Performing in a film such as this is actually trickier than it looks because the actors are essentially playing caricatures instead of characters and the only way to pull that off is to cast people who can throw themselves into their roles without any fear of looking foolish. The group that Resnais has assembled are up to the task; Azema is properly divaesque, Arditi is believably blind to all the nonsense going on around him and Tautou is appropriately wide-eyed in the ingenue role. The funniest performance comes from Lambert as the impossibly stiff American who steals entire scenes with his hilarious take on an American accent attempting to wrap itself around the language of love. And while none of the performers will be mistaken for expert singers and dancers anytime soon, they go through the motions with an exuberance that is infectious.

In recent years, the few major attempts to bring back film musicals have tried so hard to dazzle viewers, either with fancy editing (“Chicago”), fancier sets (“The Phantom of the Opera”) or by desperately trying to reinvent the genre (“Moulin Rouge”), that they have forgotten to simply be entertaining. “Not On the Lips”, on the other hand, is a sheer delight from beginning to end and is certain to have both buffs and naysayers leaving with songs in their hearts and their own lips upturned into silly grins. The only sad thing about the film is the fact that its criminally low profile may result in it simply getting overlooked. Just trust me, no matter what effort you have to go through in order to see it for yourself–sticking it on your Netflix list, pestering your local rental place or catching it at the Film Center (where all of its glories can truly be appreciated)–it will be worth it in the end.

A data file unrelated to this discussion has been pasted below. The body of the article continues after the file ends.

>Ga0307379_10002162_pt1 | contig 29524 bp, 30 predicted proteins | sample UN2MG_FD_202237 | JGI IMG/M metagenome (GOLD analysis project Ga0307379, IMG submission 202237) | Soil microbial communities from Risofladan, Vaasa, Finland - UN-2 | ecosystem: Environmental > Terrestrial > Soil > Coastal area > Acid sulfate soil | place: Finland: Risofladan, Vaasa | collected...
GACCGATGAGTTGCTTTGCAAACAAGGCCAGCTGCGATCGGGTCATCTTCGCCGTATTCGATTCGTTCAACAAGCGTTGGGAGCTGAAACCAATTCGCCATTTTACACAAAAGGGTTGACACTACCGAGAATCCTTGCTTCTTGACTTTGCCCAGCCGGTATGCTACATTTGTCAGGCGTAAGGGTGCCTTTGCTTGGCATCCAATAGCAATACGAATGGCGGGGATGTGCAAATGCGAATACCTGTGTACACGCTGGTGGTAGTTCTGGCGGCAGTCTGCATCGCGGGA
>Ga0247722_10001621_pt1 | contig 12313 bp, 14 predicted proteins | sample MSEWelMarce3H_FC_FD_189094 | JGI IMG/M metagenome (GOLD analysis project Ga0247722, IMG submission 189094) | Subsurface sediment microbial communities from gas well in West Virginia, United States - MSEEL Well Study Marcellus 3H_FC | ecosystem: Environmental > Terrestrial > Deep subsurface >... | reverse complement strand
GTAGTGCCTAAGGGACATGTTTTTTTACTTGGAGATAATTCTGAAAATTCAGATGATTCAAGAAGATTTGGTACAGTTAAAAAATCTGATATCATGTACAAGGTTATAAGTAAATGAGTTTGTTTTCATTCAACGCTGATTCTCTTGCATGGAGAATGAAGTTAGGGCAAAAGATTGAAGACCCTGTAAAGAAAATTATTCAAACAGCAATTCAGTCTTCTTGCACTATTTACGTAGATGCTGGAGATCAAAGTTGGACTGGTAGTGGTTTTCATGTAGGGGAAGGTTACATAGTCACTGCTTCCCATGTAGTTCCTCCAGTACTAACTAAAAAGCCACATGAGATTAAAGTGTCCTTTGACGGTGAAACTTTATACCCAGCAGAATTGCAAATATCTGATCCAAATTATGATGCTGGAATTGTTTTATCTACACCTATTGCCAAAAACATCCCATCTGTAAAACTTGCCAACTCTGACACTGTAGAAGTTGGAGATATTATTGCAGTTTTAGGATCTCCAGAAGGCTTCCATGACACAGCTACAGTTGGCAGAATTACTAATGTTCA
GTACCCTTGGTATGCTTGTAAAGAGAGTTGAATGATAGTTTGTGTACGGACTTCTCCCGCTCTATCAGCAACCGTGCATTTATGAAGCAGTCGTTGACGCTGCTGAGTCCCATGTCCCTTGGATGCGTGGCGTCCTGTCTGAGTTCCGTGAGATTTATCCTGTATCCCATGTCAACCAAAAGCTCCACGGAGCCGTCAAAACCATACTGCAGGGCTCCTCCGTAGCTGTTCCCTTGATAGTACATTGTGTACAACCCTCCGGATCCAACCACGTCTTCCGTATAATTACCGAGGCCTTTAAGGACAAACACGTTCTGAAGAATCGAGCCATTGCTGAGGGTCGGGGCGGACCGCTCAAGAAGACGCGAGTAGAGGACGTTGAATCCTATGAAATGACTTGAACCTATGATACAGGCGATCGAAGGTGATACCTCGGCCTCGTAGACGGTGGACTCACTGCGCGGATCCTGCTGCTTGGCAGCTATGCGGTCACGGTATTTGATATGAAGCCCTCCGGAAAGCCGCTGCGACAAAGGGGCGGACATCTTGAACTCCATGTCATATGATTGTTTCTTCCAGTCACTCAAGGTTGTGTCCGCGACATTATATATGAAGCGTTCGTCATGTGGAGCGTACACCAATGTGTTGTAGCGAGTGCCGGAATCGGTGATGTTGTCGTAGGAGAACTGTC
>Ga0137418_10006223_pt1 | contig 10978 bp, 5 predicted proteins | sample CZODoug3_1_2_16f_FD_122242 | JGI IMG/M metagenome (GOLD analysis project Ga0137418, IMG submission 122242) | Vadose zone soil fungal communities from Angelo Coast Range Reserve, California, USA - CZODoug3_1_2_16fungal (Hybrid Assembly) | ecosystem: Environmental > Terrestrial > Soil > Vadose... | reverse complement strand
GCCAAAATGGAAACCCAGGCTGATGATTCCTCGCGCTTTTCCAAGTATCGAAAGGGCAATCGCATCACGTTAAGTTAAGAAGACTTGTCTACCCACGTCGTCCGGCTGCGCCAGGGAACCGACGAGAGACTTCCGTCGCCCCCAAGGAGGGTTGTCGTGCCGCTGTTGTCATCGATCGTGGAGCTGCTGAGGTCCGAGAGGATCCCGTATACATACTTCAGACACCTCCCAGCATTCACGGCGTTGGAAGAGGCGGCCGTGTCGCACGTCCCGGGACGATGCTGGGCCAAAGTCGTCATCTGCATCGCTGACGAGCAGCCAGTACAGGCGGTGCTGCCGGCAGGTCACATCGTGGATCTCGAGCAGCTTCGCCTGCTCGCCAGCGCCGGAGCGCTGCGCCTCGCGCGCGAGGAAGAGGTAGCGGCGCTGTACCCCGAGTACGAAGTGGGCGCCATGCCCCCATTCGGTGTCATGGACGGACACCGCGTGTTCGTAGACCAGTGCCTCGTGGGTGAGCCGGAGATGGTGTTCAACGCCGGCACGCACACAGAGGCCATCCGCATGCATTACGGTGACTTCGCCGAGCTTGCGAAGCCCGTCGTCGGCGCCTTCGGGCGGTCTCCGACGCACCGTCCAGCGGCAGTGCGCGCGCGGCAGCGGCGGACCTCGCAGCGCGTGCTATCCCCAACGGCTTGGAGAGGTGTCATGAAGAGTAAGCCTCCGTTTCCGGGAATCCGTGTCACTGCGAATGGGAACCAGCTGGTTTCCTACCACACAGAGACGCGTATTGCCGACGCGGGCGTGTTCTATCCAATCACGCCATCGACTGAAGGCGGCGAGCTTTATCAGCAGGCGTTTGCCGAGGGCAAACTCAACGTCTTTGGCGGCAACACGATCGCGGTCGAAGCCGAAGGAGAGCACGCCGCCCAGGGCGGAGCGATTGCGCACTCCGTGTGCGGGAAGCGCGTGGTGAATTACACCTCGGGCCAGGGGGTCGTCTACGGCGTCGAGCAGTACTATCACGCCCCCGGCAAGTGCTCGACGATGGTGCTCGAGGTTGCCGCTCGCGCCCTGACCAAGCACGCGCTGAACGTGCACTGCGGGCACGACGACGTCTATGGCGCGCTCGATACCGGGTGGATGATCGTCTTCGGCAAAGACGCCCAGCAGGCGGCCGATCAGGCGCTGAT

link directly to this review at https://www.hollywoodbitchslap.com/review.php?movie=9188&reviewer=389
originally posted: 03/18/05 06:48:14
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OFFICIAL SELECTION: 2004 Vancouver Film Festival. For more in the 2004 Vancouver Film Festival series, click here.
OFFICIAL SELECTION: 2004 City of Lights / City of Angels Film Festival. For more in the 2004 City of Lights / City of Angels Film Festival series, click here.
OFFICIAL SELECTION: 2005 Atlanta Film Festival For more in the 2005 Atlanta Film Festival series, click here.

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  22-Mar-2005 (NR)
  DVD: 22-Mar-2005